"I don't want to give bullies any material." Urzila Carlson on the jokes she chooses not to tell.

Urzila Carlson's life has been anything but ordinary.

She didn't decide to become a comedian until she was 32, having lived quite the life prior. Now, Urzila has established an incredible career for herself, with a massive fan base both in New Zealand and Australia. 

With a judging role on The Masked Singer and regular appearances on Have You Been Paying Attention, Urzila is one hilarious person.

On the latest episode of Mamamia's podcast No Filter, Urzila discusses everything from her family, to the decision to emigrate to New Zealand, to the jokes she chooses not to tell.

Watch: Kick arse comedians at Melbourne International Comedy Festival. Post continues below.

Video via Mamamia.

Urzila Carlson's childhood in South Africa.

Urzila Carlson grew up in the same town as Hollywood actress Charlize Theron, roughly 30 minutes away from Johannesburg.

In an interview with the NZ Herald, Urzila shared her family's experience of escaping from her abusive father when she was around seven years old. 

"Dad was drunk, and he was looking for us with a gun. He actually fired some shots in the street. We ran out the back door to our neighbour's house and hid in a wardrobe. Mum was in the other wardrobe. Dad came in looking but couldn't find us. Our neighbour snuck us into his car and drove us out of town, laying on the floorboards with blankets over us."


Urzila, her mum and her siblings then started a new life for themselves in a different town.

By the age of 24, Urzila was the production manager for South Africa's largest newspaper group with over a dozen newspapers and six magazines. But the job came with its own set of challenges.


"In South Africa, the government controls the media. The new government still does. We used to get death threats on the phone, and from the caller ID, we could tell it was coming from the police station," Urzila shared on No Filter.

Urzila Carlson on emigrating to New Zealand.

As for why Urzila decided to leave South Africa?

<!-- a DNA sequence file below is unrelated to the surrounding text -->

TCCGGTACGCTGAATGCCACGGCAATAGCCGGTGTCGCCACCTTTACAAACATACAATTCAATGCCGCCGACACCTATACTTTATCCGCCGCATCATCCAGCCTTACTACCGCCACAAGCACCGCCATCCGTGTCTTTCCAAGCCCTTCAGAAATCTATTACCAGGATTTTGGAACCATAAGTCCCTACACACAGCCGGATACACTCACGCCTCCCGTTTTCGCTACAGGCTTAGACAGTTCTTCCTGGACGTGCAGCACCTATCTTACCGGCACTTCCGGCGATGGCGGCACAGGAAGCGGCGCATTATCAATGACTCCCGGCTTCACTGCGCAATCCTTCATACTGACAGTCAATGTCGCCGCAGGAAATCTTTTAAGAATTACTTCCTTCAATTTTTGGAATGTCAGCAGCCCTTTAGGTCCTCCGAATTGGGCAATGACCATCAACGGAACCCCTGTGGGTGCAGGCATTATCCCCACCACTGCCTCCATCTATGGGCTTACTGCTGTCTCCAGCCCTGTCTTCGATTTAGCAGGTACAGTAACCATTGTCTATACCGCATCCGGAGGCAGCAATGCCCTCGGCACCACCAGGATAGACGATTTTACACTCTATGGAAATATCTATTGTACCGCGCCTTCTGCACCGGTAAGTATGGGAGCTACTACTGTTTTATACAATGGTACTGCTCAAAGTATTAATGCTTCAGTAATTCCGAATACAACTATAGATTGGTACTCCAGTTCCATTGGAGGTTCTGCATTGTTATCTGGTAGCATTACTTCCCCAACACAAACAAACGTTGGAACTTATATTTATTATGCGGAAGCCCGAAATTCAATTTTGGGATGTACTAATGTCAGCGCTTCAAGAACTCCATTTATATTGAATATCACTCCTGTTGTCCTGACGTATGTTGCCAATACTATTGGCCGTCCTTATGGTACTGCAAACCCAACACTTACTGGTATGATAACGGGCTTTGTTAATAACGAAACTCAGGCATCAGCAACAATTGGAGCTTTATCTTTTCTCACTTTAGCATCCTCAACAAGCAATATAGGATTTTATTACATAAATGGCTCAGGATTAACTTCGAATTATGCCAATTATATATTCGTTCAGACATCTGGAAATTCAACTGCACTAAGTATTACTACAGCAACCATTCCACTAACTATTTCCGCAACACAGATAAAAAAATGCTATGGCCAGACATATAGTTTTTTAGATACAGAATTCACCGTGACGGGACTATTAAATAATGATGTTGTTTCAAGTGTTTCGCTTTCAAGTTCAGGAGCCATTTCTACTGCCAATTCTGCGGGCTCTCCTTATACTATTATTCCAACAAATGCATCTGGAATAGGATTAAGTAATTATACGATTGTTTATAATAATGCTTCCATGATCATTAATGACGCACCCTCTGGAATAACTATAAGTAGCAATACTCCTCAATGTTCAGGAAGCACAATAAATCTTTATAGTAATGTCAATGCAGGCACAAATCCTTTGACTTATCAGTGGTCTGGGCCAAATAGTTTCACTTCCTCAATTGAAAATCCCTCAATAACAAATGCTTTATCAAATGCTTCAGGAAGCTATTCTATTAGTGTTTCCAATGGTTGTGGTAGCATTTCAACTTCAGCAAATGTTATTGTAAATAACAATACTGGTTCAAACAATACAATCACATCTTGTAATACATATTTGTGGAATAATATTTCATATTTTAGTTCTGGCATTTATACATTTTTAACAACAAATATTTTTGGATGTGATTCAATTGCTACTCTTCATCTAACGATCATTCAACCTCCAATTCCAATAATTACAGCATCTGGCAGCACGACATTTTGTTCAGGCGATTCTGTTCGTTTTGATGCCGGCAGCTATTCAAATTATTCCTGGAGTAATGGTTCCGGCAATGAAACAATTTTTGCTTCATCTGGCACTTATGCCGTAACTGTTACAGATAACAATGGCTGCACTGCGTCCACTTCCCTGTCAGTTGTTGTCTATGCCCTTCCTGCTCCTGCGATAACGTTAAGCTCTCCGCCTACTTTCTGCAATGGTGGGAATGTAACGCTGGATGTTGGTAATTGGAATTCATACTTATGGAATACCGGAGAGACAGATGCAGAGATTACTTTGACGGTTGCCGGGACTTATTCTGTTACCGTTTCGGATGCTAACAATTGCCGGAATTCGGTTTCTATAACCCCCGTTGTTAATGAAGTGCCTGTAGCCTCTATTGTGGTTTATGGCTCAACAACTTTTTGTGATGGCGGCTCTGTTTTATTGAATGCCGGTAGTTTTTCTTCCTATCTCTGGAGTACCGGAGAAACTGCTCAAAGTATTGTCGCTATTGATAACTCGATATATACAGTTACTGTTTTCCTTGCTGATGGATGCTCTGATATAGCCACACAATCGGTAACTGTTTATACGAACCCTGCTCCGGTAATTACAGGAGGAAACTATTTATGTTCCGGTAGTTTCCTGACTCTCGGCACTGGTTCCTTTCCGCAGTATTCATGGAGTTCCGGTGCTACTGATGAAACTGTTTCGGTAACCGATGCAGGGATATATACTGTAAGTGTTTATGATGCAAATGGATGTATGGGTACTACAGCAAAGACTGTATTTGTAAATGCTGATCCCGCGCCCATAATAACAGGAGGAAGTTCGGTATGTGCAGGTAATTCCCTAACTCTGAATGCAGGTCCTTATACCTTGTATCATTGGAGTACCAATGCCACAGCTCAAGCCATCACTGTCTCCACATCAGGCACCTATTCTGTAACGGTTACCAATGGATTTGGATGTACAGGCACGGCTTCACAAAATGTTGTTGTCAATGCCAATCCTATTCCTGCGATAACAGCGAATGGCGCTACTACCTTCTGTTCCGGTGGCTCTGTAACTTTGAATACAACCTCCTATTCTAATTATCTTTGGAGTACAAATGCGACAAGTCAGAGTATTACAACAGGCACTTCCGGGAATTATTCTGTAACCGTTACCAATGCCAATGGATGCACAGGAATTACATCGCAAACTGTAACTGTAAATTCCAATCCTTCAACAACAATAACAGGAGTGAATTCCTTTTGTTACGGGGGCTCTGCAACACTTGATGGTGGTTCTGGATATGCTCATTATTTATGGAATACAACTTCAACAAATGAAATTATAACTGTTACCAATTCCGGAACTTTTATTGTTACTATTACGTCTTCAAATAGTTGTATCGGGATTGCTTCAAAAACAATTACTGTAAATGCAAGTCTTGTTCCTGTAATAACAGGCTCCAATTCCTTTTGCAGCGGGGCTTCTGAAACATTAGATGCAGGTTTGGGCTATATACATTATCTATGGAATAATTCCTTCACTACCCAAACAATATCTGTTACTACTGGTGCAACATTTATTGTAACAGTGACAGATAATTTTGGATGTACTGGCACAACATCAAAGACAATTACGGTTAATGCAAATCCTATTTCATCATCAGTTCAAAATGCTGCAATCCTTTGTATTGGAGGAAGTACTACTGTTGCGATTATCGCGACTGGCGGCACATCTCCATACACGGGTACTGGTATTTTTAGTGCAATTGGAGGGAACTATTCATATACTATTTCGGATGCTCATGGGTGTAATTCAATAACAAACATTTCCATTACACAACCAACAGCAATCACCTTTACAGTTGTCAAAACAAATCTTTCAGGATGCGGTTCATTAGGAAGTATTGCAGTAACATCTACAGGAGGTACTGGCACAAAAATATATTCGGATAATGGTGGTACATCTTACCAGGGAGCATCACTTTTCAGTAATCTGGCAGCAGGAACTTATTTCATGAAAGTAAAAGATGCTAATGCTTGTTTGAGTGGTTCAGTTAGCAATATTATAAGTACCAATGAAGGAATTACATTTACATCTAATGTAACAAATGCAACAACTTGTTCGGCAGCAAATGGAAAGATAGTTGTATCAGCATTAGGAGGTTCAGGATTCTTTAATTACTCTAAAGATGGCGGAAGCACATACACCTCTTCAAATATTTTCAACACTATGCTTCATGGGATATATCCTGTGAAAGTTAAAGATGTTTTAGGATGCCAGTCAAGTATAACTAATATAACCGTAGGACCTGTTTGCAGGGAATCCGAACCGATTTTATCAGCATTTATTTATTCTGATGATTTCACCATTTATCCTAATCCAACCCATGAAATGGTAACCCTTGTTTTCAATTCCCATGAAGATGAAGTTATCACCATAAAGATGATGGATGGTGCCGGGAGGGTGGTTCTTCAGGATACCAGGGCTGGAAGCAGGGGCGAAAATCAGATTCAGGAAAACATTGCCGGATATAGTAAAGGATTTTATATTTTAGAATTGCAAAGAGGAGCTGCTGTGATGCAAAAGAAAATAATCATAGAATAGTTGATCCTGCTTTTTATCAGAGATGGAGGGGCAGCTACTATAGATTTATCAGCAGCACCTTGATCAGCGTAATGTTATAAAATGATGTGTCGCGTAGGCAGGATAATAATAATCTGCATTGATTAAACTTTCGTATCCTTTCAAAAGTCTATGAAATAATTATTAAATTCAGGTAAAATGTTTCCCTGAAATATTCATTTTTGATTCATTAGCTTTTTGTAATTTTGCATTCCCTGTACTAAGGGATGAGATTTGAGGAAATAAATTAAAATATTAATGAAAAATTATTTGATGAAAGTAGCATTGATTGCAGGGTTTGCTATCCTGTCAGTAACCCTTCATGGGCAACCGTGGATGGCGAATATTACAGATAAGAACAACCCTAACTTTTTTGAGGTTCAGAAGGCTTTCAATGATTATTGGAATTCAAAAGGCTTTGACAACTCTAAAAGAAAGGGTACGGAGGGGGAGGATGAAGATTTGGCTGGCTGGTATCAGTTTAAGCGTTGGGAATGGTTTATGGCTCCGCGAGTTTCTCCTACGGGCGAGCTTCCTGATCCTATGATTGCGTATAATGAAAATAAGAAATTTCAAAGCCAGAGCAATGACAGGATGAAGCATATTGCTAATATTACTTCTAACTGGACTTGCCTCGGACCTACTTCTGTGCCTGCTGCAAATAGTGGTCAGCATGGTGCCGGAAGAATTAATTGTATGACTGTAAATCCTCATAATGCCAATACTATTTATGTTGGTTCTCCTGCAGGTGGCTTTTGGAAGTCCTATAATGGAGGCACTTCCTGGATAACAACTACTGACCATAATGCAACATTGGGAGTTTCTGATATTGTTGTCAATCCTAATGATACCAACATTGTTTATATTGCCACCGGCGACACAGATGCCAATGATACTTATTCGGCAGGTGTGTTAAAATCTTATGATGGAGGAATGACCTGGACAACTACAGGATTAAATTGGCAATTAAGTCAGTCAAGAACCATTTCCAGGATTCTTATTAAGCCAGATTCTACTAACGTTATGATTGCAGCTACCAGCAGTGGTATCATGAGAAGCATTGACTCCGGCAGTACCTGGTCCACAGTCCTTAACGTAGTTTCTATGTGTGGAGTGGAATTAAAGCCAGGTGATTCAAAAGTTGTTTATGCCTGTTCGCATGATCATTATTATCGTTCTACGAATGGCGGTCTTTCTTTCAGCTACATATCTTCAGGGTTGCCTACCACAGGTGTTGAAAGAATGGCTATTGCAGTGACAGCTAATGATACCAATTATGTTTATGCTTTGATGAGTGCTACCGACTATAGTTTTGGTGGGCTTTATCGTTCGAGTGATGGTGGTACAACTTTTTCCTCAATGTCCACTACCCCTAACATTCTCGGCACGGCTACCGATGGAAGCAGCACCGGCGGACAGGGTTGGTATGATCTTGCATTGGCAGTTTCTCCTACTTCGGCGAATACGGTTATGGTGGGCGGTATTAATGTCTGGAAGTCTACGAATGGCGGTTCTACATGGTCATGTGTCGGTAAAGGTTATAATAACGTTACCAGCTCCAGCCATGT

"There was so much going on at home, crime-wise. I was seeing this woman at the time and she had a five-year-old son: I just remember thinking to myself, I didn't want to raise a kid in this environment. In a schoolbook that he carried was a printed piece of paper stuck to the back, which had all the school rules written on it. It said things like, 'don't bring a weapon to class', 'don't assault anyone', 'don't sexually violate anyone'. It was hard to swallow," Urzila shared on No Filter

After her house got burgled while she was in it, a smash and grab on her car at the traffic lights, and an armed robbery at work, it all became too much. 

So, in her late 20s, Urzila decided to pack up her life in South Africa and emigrate to New Zealand.


"I had seen an ad in the newspaper saying, 'Do you want to emigrate? How about New Zealand?' I shrugged to myself and said why not, and three months later I was on the plane." 

It was a bit of a culture shock for Urzila when she arrived in New Zealand. 

"The news was so different. I couldn't see what the Kiwis had to complain about. In the early days of being in New Zealand, I kid you not for 15 weeks, there were articles in the paper saying the country had a marmite shortage after the factory was damaged from an earthquake. Locals were furious: they didn't want vegemite, they wanted marmite." 

Urzila still enjoys travelling back to South Africa now and then. In an interview for Out & About with Kids, she said: "It's my home and will always be, regardless of where I live. I love South Africa and it's in my blood. Culturally it’s a much richer place now, and it has become more arty too. I am a South African-New Zealander."

Although some of Urzila's family still resides in South Africa, some of them also made the move to New Zealand, including her sister and mother.


Urzila Carlson didn't decide to become a comedian until she was 32.

To this day, Urzila's first comedy gig was the scariest thing she has ever done in her life.

At the age of 32, Urzila had decided advertising wasn't for her, and looked to pursue a comedy career instead. 

"That moment where you're on the side stage waiting to go out and they call your name: that walk is the longest walk you'll ever do in your life. I could hear my heart beating, everything running through my brain," she shared on No Filter.